March 8, 2019 | by James Greene, Jr.
Two Sides of the Moon, the 1975 solo outing from legendary Who percussionist Keith Moon, includes contributions from no less than John Lennon, Ringo Starr, Harry Nilsson, Dick Dale, Ricky Nelson, Joe Walsh, and Flo & Eddie. How astounding it is, in light of this information, that the record is 30 minutes of runny dreck that makes Lenny & The Squigtones look like The Blues Brothers. You could blame the hurricane of substances that fueled the Two Sides sessions but the larger issue is that Keith Moon, world famous drummer who redefined the art, barely drums on the only LP under his name. Instead, he sings, alternating between a thin, natural mist that rarely rises above the music and a posh upper class bristle that is admittedly kind of funny.
You have to admire Keith for bucking expectations and trolling snare-happy beat freaks thirsty for an extended drum clinic. On the other hand, he couldn’t squeeze a better song out of his pal Lennon than the bargain basement Little Richard wind-break of “Move Over Mrs. L?” No disrespect to Mal Evans, who manages to make the brass pop on that one. There are several covers on Two Sides of the Moon as well, including a lethargic gallop through The Who classic “The Kids Are Alright.” Keith plays the famous drum break in this version, but the majority of the drumming is left to Jo Jo Gunne’s Curly Smith (Curly Joe DeRita wasn’t available).
Another notable session player here is future “Twin Peaks” and Project: ALF star Miguel Ferrer. Ferrer keeps time on Moon’s atonal rendition of “Don’t Worry Baby,” which sanitizes The Beach Boys jewel for use in waiting rooms across the globe. It’s the same story with “Teenage Idol”; emotion is drained in favor of pure uncut schmaltz (we’re in trouble as soon as we hear the opening swell of a string section). And yet, Two Sides of the Moon could have proven even more bizarre and troubling — early recordings were scrapped because Moon insisted on performing in a phony country western accent.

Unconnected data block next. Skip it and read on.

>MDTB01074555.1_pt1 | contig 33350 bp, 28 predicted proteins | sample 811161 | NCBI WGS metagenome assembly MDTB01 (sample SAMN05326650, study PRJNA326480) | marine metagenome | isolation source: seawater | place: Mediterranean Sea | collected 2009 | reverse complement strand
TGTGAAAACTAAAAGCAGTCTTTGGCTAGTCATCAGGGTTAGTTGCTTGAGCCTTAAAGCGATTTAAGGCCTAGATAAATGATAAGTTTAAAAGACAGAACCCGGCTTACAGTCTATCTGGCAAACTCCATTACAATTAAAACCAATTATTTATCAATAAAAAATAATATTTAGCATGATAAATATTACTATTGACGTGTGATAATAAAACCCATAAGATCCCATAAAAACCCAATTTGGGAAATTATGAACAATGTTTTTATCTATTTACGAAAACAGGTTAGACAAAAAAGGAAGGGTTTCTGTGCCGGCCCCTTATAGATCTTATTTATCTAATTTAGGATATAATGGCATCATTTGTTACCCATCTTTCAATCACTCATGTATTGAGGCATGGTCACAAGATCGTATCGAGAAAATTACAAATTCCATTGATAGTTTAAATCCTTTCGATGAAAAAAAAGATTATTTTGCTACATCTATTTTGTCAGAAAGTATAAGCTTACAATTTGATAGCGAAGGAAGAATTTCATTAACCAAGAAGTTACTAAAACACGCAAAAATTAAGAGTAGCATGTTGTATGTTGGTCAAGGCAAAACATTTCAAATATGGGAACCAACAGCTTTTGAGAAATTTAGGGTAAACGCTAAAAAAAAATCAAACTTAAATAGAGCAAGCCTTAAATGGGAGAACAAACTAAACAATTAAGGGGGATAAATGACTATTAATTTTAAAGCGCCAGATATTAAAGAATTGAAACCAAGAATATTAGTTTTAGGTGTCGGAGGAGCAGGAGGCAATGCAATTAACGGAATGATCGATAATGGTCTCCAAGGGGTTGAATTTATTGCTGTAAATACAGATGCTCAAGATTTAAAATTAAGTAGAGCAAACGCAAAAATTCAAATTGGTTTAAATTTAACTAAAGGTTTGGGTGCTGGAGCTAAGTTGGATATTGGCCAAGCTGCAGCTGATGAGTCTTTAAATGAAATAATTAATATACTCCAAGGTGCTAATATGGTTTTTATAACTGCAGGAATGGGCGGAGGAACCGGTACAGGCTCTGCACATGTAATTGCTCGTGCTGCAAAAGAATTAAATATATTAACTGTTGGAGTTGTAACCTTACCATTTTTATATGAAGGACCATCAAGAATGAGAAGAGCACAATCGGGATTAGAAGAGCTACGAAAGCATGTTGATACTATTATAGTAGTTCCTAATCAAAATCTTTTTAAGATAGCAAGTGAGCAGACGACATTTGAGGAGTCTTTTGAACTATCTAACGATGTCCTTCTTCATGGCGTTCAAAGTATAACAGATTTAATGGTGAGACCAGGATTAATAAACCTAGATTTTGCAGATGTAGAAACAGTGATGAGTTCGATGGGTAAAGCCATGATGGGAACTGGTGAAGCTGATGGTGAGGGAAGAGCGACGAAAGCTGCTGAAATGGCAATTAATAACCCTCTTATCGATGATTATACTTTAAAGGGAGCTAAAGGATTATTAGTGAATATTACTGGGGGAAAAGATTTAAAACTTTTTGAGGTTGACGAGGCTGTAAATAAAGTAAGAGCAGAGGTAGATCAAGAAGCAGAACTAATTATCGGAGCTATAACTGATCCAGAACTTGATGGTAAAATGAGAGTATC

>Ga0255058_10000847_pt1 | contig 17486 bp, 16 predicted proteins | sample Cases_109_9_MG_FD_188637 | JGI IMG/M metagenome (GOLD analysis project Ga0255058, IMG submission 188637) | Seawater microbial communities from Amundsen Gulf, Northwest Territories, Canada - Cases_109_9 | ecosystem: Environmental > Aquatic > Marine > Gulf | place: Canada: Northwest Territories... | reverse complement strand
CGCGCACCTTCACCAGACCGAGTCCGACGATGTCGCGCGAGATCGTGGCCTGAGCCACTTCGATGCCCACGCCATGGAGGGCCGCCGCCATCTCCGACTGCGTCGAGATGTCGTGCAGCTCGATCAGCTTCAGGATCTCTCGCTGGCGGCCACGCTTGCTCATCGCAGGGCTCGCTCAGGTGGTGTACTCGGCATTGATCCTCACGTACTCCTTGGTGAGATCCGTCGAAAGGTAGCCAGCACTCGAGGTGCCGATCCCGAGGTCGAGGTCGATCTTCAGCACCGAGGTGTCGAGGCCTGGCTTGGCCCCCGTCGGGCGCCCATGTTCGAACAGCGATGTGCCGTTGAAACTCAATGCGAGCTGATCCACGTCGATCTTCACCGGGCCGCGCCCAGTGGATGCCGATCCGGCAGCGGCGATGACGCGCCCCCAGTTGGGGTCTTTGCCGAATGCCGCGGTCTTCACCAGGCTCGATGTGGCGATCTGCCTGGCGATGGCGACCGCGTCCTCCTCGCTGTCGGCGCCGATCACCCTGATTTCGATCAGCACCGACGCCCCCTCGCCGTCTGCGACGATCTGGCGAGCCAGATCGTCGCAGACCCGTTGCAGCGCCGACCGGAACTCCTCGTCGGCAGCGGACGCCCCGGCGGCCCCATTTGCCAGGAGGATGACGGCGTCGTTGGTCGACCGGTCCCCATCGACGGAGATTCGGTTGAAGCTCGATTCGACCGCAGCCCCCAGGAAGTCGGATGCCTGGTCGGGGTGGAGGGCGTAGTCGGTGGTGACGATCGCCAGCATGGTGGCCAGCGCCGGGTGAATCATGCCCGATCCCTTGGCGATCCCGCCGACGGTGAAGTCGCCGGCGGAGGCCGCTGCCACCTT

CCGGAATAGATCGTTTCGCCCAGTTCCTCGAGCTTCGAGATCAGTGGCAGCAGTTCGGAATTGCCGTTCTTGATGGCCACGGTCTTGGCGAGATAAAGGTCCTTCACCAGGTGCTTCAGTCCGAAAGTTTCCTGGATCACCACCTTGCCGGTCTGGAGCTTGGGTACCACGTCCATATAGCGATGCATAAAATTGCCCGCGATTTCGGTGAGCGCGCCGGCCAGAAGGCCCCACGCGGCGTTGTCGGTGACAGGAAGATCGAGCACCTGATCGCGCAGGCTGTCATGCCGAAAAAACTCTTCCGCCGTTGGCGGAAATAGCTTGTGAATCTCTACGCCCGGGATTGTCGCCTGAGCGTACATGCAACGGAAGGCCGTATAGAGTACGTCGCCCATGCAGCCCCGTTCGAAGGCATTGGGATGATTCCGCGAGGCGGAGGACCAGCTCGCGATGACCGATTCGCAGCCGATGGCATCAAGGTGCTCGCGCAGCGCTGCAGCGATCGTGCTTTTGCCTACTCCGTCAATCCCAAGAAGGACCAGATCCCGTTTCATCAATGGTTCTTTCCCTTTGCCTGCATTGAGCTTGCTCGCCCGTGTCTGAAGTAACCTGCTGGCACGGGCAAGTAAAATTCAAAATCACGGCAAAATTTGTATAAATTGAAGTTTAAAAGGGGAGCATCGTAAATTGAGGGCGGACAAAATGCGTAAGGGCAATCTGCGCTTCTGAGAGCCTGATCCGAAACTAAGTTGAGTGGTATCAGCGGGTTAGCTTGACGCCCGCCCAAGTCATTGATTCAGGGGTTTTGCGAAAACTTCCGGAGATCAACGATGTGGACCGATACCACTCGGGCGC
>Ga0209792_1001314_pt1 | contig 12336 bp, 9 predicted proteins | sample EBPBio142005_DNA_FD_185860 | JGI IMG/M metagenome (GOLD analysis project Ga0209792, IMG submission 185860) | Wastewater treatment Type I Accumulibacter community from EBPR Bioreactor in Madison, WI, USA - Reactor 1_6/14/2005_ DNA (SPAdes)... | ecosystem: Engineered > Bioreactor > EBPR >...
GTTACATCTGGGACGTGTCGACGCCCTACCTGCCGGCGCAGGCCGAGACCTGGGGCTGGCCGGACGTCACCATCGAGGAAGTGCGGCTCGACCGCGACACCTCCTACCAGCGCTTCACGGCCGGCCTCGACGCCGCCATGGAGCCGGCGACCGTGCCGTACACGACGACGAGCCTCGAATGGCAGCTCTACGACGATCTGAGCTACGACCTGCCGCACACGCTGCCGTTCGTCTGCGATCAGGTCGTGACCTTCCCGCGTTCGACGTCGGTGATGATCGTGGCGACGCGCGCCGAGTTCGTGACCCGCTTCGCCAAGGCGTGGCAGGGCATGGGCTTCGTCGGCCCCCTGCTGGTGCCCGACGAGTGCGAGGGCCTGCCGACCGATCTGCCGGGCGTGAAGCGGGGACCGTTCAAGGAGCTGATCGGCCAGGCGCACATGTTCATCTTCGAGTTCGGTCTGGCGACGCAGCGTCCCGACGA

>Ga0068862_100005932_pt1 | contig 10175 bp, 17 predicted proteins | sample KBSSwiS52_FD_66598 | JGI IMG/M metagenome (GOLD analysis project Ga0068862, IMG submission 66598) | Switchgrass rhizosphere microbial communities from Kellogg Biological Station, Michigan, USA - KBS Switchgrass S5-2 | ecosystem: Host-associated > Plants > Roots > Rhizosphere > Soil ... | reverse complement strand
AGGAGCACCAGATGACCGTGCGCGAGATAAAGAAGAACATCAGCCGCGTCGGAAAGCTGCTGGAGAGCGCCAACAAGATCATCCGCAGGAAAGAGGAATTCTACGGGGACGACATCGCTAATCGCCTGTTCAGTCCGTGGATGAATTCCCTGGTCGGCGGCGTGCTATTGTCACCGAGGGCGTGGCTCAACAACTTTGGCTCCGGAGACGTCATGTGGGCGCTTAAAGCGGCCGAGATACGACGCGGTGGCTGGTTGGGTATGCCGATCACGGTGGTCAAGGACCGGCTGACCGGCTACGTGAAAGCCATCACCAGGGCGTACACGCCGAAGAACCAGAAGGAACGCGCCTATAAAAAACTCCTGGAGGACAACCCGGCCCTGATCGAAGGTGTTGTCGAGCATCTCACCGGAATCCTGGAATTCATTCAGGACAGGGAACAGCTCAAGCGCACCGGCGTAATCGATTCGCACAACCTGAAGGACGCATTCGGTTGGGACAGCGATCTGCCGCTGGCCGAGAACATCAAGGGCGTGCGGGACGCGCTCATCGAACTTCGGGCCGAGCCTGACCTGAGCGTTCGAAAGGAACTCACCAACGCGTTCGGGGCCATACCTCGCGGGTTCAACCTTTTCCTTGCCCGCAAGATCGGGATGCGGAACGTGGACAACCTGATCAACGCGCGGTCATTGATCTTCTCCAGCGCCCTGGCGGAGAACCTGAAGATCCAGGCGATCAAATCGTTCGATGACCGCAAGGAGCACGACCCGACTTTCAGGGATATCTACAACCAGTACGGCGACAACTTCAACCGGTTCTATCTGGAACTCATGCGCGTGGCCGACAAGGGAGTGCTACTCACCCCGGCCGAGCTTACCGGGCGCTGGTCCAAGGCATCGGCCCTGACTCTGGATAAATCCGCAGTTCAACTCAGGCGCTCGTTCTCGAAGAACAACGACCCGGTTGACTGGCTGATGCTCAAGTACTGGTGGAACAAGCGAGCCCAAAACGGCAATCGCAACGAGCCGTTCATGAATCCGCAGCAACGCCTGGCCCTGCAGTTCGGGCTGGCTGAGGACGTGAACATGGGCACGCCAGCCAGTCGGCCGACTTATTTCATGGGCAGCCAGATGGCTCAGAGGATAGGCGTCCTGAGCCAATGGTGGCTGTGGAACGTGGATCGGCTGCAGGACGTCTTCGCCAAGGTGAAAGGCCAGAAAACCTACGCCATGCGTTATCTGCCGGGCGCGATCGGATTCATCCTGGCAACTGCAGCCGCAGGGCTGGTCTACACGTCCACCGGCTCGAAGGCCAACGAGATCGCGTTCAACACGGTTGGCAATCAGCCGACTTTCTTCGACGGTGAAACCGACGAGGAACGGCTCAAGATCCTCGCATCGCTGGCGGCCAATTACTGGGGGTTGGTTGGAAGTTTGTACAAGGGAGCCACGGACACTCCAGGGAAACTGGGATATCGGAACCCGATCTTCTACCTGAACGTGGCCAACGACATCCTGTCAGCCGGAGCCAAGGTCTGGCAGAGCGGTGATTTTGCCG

Some critics accept Two Sides of the Moon as wretched on purpose. Robert Christgau in his review praises Moon’s “madness” for parodying “supersolo studio jobs…so deliciously,” further stating how funny it is that the backup singers usually overpower “the guy with his name on the cover.” That there’s any question about Moon’s intentions here speak to something for sure; by the same hand, no one would ever accuse Moon’s incredibly earnest Who bandmate Pete Townshend of being intentionally shitty.
A deluxe edition of this album was released by Sanctuary Records in 2006 so audiences could indulge in a second disc of vaguely interesting alternate takes and nonsensical horsing around between Moon and Ringo Starr (“I met a diabetic the other day.” “What did he say?” “Hello.”). Sanctuary’s press release describes Two Sides of the Moon as “haunting,” “innocent,” and “leering,” possessing both a “joyful lust” and a “savage sense of wit.” Yes, that encapsulates the giant photo of Keith Moon’s ass cheeks that appears prominently in the album’s artwork.